Helena received a visit this weekend from artist James Dinh, whose design with frequent collaborator Michael Stutz was selected in the fall as a replacement for the Confederate Memorial Fountain in Hill Park.

Dinh’s resume includes 23 public art submissions in the past five years, including a design with Stutz that was considered for the National Native American Veterans Memorial in Washington, D.C., last year. But Montana is new territory for the Vietnamese-born artist from Cerritos, 20 miles southeast of Los Angeles.

The design Ron Waterman of the Equity Fountain Project presented to the city in November, titled “Sphere of Interconnectedness,” features a millstone topped by a sphere of stainless steel strips. Words adorn the edge of the millstone in the design, some of which will be spelled in foreign and Native languages, said then-interim city manager Dennis Taylor.

Dinh met with the Archie Bray Foundation for the Ceramic Arts and appeared at Holter Museum of Art for a reception in his honor Saturday. He is currently finalizing details of the fountain's design with Waterman and will work with a stone fabricator on the fountain's millstone.

“I got a great welcome, so I have no complaints other than the cold,” Dinh said laughingly of his first time in Helena, or Montana in general.

Stutz, who Dinh said was particularly interested in their project as a Tennessee native, will work on the strips comprising the steel orb. The individual parts will be shipped to Helena and installed by a local contractor in July.

“He was much more (knowledgeable) than I was,” Dinh said of Stutz. “I didn’t know that these monuments were actually erected, most of them, after the Civil War.”

“I think that the community is ready to move in this direction and they’re looking forward to this project with a great deal of excitement,” Waterman said. “This’ll be the first piece of public art that the citizens have given to the city of Helena, ever. I mean, we had to create a whole process of how they could accept it because the city had never had somebody come offer them a piece of public art before. And I think that’s exciting.”

Dinh echoed that sentiment, saying he was “very impressed” by the citizen-led nature of the project.

Removing monuments

The Arizona Republic reported Tuesday on a demonstration at the state Capitol in Phoenix in which one of the state’s six Confederate memorials was adorned with a black curtain and a sign that read “Confederates were traitors; to honor them is bigotry.”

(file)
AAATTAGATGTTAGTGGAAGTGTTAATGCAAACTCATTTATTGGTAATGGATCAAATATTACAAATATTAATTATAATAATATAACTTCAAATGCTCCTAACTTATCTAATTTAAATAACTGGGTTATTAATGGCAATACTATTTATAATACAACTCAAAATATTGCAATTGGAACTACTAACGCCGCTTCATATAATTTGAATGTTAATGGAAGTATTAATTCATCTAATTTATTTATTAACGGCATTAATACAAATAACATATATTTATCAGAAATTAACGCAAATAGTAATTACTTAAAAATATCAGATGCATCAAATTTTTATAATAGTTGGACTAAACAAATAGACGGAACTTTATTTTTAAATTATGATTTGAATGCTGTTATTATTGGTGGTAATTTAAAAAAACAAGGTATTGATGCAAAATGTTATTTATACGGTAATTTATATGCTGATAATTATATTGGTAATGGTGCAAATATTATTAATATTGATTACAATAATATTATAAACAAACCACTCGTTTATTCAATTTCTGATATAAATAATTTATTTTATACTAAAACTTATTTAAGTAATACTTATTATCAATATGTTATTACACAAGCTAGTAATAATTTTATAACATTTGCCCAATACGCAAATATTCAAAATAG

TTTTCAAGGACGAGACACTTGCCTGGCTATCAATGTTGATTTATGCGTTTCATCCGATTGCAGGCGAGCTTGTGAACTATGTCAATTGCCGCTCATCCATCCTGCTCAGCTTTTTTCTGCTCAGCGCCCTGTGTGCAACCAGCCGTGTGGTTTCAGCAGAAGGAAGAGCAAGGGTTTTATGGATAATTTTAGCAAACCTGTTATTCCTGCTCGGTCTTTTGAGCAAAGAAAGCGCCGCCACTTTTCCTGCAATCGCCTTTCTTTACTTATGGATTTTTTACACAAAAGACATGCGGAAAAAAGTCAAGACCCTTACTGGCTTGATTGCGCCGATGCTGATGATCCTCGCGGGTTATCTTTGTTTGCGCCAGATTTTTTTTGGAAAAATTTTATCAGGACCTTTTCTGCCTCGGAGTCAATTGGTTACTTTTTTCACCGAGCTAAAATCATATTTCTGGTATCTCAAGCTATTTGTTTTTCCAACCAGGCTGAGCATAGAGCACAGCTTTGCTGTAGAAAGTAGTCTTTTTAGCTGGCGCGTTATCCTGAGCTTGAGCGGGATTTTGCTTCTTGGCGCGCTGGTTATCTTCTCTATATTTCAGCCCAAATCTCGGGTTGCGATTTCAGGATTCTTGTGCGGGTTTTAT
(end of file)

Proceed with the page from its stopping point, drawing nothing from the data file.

Like Montana, Arizona did not achieve statehood until decades after the Civil War. According to data from the Southern Poverty Law Center, Confederate monuments are far less common outside the Southeast but not entirely unusual.

The SPLC counted 1,747 monuments, roads, schools, municipalities, parks and other symbols named for or dedicated to Confederate figures around the nation as of Feb. 1. Of those, 30 reside in former Union states and 30 more in states not founded until after the Civil War.

Montana still accounts for two in the latter category, both in Beaverhead County: Jeff Davis Creek and the Confederate Dam.

Calls for removal of Confederate symbols inside and outside the Southeast have seen a significant jump since June 17, 2015, the day 21-year-old Dylann Roof shot 10 and killed nine black churchgoers in Charleston, South Carolina. Roof’s personal website featured a racist manifesto and images of Roof posing with the Confederate battle flag and a burning American flag.

SPLC data counts 114 removals of Confederate symbols in 22 states and the District of Columbia since Charleston, with three other removals at unknown dates. The organization counts 129 total removals since 1880.

Notably, then-South Carolina Gov. Nikki Haley signed a bill to remove a Confederate battle flag flown in front of the State House in Columbia less than one month after the shooting.

In Helena, the shooting prompted new discussion about the future of the Hill Park fountain, which was built by the Daughters of the Confederacy in 1916. City commissioners ultimately decided to have the fountain removed just days after the Unite the Right rally in Virginia turned deadly in August 2017.

“I’ve always said, and I said this to the commission, and I will say it time and again, I came to this project with sort of a blank slate,” Waterman said. “Without ties to the history, whatever happened about that fountain was before I came to it.

“… We didn’t try and look backwards, we wanted to look forwards. We looked to the future,” Waterman continued. “That’s the direction I envisioned it and I think we let artists understand that was what we were trying to do, was to take core values that we held and express them.”

Dinh approached the project with a blank slate to some degree, as well: He said submitting artists weren’t originally told of the fountain’s background.

“It was only through my own research that I learned more about it,” Dinh said.

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